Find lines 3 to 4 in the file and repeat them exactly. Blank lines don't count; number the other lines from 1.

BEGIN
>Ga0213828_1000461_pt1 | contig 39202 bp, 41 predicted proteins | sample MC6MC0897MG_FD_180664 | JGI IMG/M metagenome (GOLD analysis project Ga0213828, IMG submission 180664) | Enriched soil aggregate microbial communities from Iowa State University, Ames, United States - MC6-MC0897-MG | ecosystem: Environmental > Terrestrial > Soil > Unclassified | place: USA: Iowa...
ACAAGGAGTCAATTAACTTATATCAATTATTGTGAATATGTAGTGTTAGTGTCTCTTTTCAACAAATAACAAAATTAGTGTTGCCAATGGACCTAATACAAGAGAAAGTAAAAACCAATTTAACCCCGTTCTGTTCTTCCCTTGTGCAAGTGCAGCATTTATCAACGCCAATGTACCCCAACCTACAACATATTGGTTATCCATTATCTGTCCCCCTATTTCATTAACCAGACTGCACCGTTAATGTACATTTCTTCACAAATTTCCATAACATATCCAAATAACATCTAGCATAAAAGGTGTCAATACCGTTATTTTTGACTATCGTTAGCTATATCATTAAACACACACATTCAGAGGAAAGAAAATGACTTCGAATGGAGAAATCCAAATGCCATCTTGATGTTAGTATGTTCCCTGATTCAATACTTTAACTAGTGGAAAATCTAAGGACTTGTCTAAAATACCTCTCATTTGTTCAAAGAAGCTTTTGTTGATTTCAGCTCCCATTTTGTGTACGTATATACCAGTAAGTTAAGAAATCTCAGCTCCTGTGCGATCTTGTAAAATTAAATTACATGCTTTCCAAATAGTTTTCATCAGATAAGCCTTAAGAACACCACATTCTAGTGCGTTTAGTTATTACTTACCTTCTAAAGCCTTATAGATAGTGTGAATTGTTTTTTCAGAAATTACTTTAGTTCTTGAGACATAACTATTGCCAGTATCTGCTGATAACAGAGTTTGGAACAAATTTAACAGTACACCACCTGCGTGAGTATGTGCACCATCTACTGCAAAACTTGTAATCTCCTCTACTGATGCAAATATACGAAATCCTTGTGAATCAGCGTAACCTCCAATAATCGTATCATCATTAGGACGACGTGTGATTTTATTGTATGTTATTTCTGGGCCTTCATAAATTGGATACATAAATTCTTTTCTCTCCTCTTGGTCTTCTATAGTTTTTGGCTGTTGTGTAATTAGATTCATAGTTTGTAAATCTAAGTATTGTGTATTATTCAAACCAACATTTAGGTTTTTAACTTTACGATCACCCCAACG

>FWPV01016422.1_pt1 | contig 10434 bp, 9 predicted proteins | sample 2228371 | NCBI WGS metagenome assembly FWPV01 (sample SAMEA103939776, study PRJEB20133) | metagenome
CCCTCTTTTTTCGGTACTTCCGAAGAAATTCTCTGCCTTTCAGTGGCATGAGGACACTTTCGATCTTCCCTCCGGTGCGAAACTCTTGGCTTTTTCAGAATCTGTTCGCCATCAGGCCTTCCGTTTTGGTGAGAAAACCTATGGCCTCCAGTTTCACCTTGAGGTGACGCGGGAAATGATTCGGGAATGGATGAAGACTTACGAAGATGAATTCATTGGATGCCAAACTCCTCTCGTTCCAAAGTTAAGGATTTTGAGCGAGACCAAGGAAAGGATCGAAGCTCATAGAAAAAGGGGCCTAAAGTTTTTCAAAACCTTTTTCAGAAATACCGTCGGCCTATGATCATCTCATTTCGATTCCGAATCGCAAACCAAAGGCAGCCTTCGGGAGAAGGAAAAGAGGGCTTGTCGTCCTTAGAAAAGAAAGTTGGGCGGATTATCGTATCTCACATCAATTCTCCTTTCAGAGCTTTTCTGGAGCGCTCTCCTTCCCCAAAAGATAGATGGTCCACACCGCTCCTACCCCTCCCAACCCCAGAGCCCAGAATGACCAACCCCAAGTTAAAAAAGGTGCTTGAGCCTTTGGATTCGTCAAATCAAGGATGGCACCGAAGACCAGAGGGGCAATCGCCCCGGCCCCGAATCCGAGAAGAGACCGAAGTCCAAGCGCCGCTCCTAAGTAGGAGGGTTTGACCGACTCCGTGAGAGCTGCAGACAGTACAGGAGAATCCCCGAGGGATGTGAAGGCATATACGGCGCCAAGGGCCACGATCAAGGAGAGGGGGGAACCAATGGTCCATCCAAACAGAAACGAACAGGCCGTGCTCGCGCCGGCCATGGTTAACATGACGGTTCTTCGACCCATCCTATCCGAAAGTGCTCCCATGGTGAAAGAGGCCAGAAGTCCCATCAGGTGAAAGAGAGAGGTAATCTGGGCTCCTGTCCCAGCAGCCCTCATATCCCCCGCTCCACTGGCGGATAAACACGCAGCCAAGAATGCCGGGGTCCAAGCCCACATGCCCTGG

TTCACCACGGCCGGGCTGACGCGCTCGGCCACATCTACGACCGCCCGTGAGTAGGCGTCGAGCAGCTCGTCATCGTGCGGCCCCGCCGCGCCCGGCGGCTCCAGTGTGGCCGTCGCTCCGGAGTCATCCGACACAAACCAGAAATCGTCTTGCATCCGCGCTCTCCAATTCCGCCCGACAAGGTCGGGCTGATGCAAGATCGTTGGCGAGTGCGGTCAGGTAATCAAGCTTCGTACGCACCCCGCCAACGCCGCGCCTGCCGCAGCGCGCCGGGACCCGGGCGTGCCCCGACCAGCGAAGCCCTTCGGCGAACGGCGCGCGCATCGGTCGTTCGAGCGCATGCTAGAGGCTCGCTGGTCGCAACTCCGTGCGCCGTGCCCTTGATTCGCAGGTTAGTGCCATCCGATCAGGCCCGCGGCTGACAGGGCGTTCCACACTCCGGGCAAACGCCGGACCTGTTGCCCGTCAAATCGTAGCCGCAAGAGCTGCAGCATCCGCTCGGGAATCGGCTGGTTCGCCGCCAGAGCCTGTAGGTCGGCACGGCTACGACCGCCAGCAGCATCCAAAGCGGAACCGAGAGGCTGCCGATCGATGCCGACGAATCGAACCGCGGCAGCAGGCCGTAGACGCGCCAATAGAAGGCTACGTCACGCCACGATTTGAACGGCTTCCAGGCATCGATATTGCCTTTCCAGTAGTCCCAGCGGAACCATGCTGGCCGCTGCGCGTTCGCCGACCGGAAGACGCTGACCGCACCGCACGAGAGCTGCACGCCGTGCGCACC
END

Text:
>FWPV01016422.1_pt1 | contig 10434 bp, 9 predicted proteins | sample 2228371 | NCBI WGS metagenome assembly FWPV01 (sample SAMEA103939776, study PRJEB20133) | metagenome
CCCTCTTTTTTCGGTACTTCCGAAGAAATTCTCTGCCTTTCAGTGGCATGAGGACACTTTCGATCTTCCCTCCGGTGCGAAACTCTTGGCTTTTTCAGAATCTGTTCGCCATCAGGCCTTCCGTTTTGGTGAGAAAACCTATGGCCTCCAGTTTCACCTTGAGGTGACGCGGGAAATGATTCGGGAATGGATGAAGACTTACGAAGATGAATTCATTGGATGCCAAACTCCTCTCGTTCCAAAGTTAAGGATTTTGAGCGAGACCAAGGAAAGGATCGAAGCTCATAGAAAAAGGGGCCTAAAGTTTTTCAAAACCTTTTTCAGAAATACCGTCGGCCTATGATCATCTCATTTCGATTCCGAATCGCAAACCAAAGGCAGCCTTCGGGAGAAGGAAAAGAGGGCTTGTCGTCCTTAGAAAAGAAAGTTGGGCGGATTATCGTATCTCACATCAATTCTCCTTTCAGAGCTTTTCTGGAGCGCTCTCCTTCCCCAAAAGATAGATGGTCCACACCGCTCCTACCCCTCCCAACCCCAGAGCCCAGAATGACCAACCCCAAGTTAAAAAAGGTGCTTGAGCCTTTGGATTCGTCAAATCAAGGATGGCACCGAAGACCAGAGGGGCAATCGCCCCGGCCCCGAATCCGAGAAGAGACCGAAGTCCAAGCGCCGCTCCTAAGTAGGAGGGTTTGACCGACTCCGTGAGAGCTGCAGACAGTACAGGAGAATCCCCGAGGGATGTGAAGGCATATACGGCGCCAAGGGCCACGATCAAGGAGAGGGGGGAACCAATGGTCCATCCAAACAGAAACGAACAGGCCGTGCTCGCGCCGGCCATGGTTAACATGACGGTTCTTCGACCCATCCTATCCGAAAGTGCTCCCATGGTGAAAGAGGCCAGAAGTCCCATCAGGTGAAAGAGAGAGGTAATCTGGGCTCCTGTCCCAGCAGCCCTCATATCCCCCGCTCCACTGGCGGATAAACACGCAGCCAAGAATGCCGGGGTCCAAGCCCACATGCCCTGG